An African safari may be on most people’s travel bucket lists, but for wildlife viewings closer to home (and at a fraction of the cost), consider an American safari. Thanks to a handful of stateside safari parks, it’s possible to see zebras and giraffes roaming vast grasslands from an open-air vehicle. For something less structured, consider a self-guided drive through South Dakota to view buffalo, or just pick a prime spot in the Great Smoky Mountains to observe elk in their natural habitat.
1. Safari West.
Although Sonoma is best known for its wineries, it’s also home to Safari West, a 400-acre wildlife reservation. The goal here is conservation and propagation, and animals such as cheetahs, gazelle, wildebeest, and giraffes are allowed to roam freely. Visitors might also spot lemurs and flamingoes while on safari in an open-air vehicle.
2. Moose Alley.
Maine has the second highest moose population in the US, second only to Alaska. There are about 70,000 moose in Maine, and the best time to see them is in the spring when they venture out to lick salt from the roads. To catch a glimpse of these giant creatures, sign up for a guided tour through either Maine Moose Watching Tours in Greenville or the New England Outdoor Center in Millinocket.
3. American Serengeti.
Lamar Valley is known as the “American Serengeti” thanks to the sheer number of wildlife residing here, including wolves, bison, elk, bighorn sheep, coyotes, and foxes. Xanterra’s Parks & Resorts offers guided excursions at dusk, which is the best time to view animals, and a photo safari.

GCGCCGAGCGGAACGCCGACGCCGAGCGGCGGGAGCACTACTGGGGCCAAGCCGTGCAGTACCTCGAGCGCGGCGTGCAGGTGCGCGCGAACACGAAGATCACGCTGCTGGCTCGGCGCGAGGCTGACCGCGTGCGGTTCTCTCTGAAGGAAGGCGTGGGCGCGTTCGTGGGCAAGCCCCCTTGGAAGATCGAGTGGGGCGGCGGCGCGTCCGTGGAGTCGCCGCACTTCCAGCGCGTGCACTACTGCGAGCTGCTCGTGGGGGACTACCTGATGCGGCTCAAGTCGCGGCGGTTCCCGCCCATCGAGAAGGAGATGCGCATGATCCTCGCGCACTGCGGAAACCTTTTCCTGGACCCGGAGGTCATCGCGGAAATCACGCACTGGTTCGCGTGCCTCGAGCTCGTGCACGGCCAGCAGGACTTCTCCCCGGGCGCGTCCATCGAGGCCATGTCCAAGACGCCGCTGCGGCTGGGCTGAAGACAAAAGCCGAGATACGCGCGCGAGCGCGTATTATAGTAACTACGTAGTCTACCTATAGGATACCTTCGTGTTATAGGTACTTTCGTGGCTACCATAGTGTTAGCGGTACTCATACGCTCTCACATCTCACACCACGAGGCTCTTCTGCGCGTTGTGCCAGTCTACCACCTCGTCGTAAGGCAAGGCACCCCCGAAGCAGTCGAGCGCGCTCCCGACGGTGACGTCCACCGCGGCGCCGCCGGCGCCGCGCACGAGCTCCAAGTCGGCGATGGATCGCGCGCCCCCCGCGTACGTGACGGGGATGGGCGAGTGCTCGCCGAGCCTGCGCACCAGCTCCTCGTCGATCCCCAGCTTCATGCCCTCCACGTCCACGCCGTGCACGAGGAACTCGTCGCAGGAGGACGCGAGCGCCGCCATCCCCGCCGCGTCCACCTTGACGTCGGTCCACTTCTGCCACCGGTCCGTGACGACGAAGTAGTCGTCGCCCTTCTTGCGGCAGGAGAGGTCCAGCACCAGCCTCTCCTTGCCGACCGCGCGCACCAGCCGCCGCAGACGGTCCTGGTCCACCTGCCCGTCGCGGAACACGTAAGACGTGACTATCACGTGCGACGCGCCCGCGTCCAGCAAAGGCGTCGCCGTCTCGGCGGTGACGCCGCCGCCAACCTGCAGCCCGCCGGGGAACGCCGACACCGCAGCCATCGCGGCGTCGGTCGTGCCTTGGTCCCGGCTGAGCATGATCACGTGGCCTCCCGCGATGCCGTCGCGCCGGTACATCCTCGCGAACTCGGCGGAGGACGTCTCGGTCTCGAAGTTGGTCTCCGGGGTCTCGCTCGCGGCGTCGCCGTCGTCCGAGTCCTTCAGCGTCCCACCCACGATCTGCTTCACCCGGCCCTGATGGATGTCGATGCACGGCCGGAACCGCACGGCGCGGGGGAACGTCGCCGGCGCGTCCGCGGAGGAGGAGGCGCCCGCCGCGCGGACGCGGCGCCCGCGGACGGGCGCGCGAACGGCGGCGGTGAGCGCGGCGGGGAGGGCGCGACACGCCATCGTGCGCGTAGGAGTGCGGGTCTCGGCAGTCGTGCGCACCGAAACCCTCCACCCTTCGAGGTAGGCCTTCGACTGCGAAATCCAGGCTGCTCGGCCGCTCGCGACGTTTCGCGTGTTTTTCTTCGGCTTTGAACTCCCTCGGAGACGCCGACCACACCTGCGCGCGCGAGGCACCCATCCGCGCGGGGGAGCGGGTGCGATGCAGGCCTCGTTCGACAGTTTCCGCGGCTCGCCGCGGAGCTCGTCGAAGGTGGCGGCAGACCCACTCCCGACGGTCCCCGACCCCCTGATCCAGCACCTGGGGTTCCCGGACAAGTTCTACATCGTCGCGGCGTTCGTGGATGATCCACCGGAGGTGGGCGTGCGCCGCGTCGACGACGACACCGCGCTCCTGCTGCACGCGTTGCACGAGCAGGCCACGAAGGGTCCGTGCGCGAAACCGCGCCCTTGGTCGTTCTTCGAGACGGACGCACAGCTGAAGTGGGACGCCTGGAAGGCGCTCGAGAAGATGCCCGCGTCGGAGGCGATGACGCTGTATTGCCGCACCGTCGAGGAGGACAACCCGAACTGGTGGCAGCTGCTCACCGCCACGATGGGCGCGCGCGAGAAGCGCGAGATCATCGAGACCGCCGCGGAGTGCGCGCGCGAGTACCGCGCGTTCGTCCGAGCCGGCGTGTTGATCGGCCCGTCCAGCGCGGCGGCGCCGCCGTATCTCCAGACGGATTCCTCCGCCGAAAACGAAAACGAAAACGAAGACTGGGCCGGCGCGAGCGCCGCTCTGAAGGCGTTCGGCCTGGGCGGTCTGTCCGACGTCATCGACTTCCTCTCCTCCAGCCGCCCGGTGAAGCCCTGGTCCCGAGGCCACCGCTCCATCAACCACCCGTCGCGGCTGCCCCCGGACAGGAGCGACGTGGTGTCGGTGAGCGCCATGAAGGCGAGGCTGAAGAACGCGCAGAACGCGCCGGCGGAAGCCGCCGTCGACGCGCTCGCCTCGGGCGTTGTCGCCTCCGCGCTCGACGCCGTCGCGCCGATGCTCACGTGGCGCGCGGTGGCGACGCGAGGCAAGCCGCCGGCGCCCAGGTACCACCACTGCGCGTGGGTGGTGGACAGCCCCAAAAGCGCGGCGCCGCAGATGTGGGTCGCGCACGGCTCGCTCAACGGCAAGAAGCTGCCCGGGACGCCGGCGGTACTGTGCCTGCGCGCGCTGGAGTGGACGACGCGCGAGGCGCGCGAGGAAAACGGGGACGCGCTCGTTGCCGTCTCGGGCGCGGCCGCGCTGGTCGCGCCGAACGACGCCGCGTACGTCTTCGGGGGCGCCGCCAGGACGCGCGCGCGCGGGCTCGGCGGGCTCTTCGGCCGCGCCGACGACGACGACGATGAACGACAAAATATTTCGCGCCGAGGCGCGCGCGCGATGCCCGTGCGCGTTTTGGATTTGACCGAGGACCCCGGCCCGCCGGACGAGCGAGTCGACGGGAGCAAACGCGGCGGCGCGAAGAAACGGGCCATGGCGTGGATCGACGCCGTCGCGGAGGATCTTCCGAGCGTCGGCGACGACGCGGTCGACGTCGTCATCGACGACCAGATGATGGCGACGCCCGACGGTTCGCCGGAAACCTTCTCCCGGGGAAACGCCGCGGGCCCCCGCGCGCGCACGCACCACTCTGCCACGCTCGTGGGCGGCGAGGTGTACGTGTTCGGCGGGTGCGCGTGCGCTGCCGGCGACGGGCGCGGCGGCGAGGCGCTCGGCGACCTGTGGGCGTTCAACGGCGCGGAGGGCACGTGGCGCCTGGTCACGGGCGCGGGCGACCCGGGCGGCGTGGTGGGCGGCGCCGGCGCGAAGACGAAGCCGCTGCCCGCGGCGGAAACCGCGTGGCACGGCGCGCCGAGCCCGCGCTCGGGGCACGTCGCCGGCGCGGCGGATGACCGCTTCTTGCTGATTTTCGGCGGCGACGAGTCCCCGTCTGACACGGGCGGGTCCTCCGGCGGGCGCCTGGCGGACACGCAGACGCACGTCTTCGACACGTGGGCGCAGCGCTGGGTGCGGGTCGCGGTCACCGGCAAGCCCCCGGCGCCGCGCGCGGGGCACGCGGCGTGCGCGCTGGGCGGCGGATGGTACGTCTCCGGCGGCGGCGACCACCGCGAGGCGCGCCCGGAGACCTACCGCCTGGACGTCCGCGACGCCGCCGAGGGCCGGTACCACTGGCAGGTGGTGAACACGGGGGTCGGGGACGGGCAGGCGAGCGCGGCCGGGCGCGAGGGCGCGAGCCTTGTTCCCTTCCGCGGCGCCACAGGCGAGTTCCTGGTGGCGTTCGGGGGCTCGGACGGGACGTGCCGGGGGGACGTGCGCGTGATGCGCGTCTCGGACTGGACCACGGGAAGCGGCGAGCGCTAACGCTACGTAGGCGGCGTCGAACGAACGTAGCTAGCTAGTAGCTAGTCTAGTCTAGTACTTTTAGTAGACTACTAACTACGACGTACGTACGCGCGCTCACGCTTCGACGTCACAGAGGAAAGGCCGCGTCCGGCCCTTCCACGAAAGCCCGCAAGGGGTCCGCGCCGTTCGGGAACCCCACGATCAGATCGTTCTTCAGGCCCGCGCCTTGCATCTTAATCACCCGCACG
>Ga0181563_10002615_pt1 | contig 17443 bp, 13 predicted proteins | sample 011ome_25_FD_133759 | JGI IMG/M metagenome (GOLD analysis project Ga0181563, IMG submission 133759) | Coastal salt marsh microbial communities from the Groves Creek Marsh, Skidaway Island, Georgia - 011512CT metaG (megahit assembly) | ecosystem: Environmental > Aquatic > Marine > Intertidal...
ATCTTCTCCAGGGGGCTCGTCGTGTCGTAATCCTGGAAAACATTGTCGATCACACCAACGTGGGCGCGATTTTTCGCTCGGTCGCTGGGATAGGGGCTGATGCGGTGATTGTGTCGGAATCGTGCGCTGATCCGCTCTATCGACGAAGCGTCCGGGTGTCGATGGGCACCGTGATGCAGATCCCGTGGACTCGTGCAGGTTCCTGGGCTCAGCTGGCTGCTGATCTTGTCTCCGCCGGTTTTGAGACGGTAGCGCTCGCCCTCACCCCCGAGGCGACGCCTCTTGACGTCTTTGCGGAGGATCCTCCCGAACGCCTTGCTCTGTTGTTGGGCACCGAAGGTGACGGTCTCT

4. Wolf Spotting.
Northeastern Minnesota is the best place in the U.S. to see timberwolves—the area contains all but about seventy-five timberwoves in the continental U.S. Head to the Boundary Waters Canoe Area Wilderness (BWCAW) or Voyageurs National Park for your best chance at wolf spotting. Located in northeast Minnesota’s Superior National Forest, BWCAW spreads over 1.2 million acres and is filled with more than 1,000 lakes, rivers, and streams.
5. Buffalo Safari Jeep Tour.
Head to Custer State Park to view the abundance of wildlife, including buffalo, pronghorns, and elk that live in the park’s 71,000 acres. Guests can do a guided tour in an open-air jeep, or there’s a self-drive 18-mile Wildlife Loop Road. Look out for prairie dogs, too.
6. Bobcat Safari.
The Point Reyes National Seashore stretches for 80 miles along California’s coast and is home to tule elk, badgers, and long-tailed weasels. But for many people the star attraction is the American bobcat. Point Reyes Safaris offers full- and half-day tours of the park.
7. Safari Wilderness Ranch.
Safari Wilderness Ranch opened in 2012 and is an easy drive from Orlando. The park covers 260 acres, and guests can hop in a canopied safari vehicle to cross wetlands and grasslands. The animals roaming here include zebra, kudu, springbok, and water buffalo.
8. Bison Safari.
Although bison are most commonly found in the Great Plains of the U.S., they can also be seen on Catalina Island. Although not native to the area, they were left on Catalina Island after the 1924 filming of The Vanishing American. Visitors can hop on jeep tours or bio-fuelled Hummers to the island’s interior where bison are often spotted.